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Cocoa Bindings is a collection of technologies you can use in your applications to fully implement a Model-View-Controller paradigm where models encapsulate application data, views display and edit that data, and controllers mediate between the two. Cocoa Bindings reduces the code dependencies between models, views and controllers, supports multiple ways of viewing your data, and automatically synchronizes views when models change. Cocoa Bindings provides extensible controllers, protocols for models and views to adopt, and additions to classes in Foundation and the Application Kit. You can eliminate most of your glue code by using bindings available in Interface Builder to connect controllers with models and views.

According to Apple:

“The Cocoa controller layer helps you build better applications by providing an infrastructure that connects an application�s data with its user interface. In addition to providing the glue between these two parts of an application, the controller layer helps you build polished, easy-to-use applications that leverage object relationships, provide sortable tables, and include intelligent selection management.”

There are some interesting examples of Cocoa Bindings here

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These technologies are all related, and appear to be called “the Controller Layer” or “Cocoa Bindings”. Now, can someone explain the whole thing? Please?

The whole thing is a set of layers. From low level to high level: KeyValueCoding -> KeyValueObserving -> NSController -> NSBindings. NSValueTransformer is mechanism implemented within the Foundation that allows values to be transformed from one type to another. A value transformer (or multiple transformers can be chained) can be applied to a binding such that conversion happens whenever data passes through a particular binding.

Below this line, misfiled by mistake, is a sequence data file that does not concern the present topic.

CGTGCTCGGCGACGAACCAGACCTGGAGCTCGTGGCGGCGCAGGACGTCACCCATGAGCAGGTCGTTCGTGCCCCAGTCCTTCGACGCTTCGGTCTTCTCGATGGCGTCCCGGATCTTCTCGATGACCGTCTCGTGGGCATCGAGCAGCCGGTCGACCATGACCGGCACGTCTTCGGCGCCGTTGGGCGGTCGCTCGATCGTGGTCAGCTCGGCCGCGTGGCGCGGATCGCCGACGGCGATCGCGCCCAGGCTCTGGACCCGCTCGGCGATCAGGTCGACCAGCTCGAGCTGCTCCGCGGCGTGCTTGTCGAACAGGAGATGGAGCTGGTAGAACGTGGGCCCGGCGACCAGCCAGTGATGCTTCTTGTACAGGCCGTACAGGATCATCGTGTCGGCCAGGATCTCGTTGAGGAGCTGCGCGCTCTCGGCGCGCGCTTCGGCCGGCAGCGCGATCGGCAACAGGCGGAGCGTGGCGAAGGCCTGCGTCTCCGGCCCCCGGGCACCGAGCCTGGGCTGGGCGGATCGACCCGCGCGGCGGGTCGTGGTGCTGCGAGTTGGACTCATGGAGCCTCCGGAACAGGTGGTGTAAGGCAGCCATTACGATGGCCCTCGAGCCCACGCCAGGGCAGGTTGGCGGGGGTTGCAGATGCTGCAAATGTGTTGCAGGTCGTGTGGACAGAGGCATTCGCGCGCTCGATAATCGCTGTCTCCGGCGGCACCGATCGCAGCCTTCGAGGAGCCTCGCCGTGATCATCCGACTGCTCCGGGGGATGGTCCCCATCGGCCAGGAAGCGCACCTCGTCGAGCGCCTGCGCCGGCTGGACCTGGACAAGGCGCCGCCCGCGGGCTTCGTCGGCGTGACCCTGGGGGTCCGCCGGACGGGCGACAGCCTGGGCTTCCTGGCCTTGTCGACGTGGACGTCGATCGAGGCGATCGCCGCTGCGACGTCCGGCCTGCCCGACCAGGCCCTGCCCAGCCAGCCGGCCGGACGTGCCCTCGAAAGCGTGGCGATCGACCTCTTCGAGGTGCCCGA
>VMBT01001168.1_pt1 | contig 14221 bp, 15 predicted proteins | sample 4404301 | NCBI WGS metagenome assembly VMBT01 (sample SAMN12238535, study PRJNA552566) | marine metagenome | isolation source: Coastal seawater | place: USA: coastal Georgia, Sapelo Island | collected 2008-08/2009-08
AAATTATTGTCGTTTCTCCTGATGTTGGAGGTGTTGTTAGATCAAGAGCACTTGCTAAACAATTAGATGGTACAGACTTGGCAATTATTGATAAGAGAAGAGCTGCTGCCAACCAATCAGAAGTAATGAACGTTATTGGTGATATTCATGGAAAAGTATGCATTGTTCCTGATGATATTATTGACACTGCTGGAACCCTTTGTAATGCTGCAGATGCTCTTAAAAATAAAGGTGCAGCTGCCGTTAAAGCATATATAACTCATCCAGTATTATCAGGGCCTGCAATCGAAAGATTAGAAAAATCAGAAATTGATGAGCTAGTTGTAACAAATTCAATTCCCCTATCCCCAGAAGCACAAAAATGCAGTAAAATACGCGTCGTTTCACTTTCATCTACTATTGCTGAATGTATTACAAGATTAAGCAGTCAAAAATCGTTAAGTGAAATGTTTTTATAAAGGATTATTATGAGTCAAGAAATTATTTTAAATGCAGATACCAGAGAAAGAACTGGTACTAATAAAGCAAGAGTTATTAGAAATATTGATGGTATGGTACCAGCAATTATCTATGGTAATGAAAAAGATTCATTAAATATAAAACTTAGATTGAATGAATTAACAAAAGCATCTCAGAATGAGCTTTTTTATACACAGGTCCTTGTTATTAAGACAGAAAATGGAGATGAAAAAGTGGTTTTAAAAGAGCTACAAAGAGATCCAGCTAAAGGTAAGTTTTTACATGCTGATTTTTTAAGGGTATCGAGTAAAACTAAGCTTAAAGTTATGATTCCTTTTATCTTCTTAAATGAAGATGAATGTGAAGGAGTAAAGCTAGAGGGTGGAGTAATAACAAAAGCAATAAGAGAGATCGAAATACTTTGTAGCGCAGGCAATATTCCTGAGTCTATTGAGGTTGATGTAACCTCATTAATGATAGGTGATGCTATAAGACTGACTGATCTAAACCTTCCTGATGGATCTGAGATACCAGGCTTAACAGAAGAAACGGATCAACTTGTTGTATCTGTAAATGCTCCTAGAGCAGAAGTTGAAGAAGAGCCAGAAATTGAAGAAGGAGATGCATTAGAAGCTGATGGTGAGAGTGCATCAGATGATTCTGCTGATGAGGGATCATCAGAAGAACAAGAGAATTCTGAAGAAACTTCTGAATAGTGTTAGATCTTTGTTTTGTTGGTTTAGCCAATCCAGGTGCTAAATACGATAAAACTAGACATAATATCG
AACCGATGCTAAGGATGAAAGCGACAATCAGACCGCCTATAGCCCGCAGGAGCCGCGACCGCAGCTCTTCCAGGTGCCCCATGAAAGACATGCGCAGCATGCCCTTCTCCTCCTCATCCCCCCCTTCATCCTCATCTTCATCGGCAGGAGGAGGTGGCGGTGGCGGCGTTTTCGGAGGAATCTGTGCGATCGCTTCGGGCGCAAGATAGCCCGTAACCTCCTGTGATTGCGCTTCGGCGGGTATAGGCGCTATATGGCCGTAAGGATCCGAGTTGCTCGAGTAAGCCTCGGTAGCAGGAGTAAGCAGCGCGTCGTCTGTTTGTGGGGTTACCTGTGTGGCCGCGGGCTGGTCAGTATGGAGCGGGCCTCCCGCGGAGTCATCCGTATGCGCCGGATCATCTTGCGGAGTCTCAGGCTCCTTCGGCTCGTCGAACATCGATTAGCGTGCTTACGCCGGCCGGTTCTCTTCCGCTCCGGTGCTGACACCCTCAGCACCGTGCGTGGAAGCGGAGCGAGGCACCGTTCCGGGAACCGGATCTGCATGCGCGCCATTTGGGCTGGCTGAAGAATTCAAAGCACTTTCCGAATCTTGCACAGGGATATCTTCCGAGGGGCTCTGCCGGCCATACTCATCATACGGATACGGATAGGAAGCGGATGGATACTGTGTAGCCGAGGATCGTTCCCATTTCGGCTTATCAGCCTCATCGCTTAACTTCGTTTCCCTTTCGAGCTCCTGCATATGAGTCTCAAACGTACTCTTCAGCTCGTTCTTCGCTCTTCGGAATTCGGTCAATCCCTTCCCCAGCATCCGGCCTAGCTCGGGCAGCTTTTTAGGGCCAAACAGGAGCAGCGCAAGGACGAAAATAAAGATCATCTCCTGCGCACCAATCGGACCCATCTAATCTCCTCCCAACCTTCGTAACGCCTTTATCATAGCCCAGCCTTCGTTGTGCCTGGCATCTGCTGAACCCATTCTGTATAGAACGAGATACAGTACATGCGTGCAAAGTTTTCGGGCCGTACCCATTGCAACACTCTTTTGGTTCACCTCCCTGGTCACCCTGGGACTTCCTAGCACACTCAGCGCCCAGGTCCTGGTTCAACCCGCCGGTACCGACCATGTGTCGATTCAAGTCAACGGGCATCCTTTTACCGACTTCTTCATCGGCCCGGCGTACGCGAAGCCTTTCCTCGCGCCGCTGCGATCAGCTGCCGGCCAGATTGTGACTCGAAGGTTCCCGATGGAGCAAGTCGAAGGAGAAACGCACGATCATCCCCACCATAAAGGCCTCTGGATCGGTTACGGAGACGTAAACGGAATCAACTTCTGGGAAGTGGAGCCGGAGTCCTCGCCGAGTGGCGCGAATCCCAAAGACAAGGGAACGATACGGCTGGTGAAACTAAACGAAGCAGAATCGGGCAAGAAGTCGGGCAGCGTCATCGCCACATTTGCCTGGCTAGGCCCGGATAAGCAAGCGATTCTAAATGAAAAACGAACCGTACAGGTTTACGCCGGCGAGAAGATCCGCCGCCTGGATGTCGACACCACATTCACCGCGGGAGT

KeyValueCoding lets you manipulate properties (attributes or relationships) of objects easily. KeyValueObserving lets you find out when a property in another object changes easily. KeyValueBinding lets you link the value of a property in one object to the value of a property in another object. NSController uses KeyValueBinding to let you do this easily in InterfaceBuilder. [ Toko Bunga Online] | [ Rumah Dijual] | [ Rental Sound] | [ Perlengkapan Bayi] | [ Properti Semarang] | [ Rental Forklift] | [ Aksesoris Sparepart Motor] —-

Here is my take on it:

A model object may have some attributes, e.g. “DocumentName” accessed thru setDocumentName: and documentName (i.e. KeyValueCoding). Furthermore, if the model change this name internally, it should issue a will/didChangeValueForKey:@”DocumentName” (to conform to KeyValueObserving).

This allow others to observe the value of this attribute, and is exactly the job of NSObjectController, it will observe a value (attribute) in the model, and propagate any changes to the view, potentially transforming the value using an arbitrary value transformer (object) – the link is bi-directional, so if the view is changed, the same will happen in the other direction (i.e the change is propagated to the model).

Those familiar with the 12 year old MagicUserInterface GUI kit for AmigaOS, will probably recognize this concept :)

I have not been able to fully understand the inner workings of NSArrayController – by binding the ‘value’ of an NSTableColumn (which is not an attribute nor mentioned in headers or the documentation) one suddenly have the array controller act as datasource for the entire table view, even handling sort. To me this does not seem like the usage of a flexible API, but instead some very hardcoded NSTableView support in the NSArrayController.

Apart from the above, the new binding API has also made it possible to bind arguments to the action selector sent to a views target – target arguments are also attributes ‘fetched’ from an arbitrary object, and if any of the arguments are unavailable, the view will disable itself.

There seems to be some bugs or unwanted behavior in this binding API, for example if multiple empty rows are selected (in a table view controlled by an array controller), the (other) views connected to the array controller will see it as if only one entry is selected. Also, if an attribute returns the empty string, this will be seen as the attribute is unavailable for the argument binding, thus disabling the view.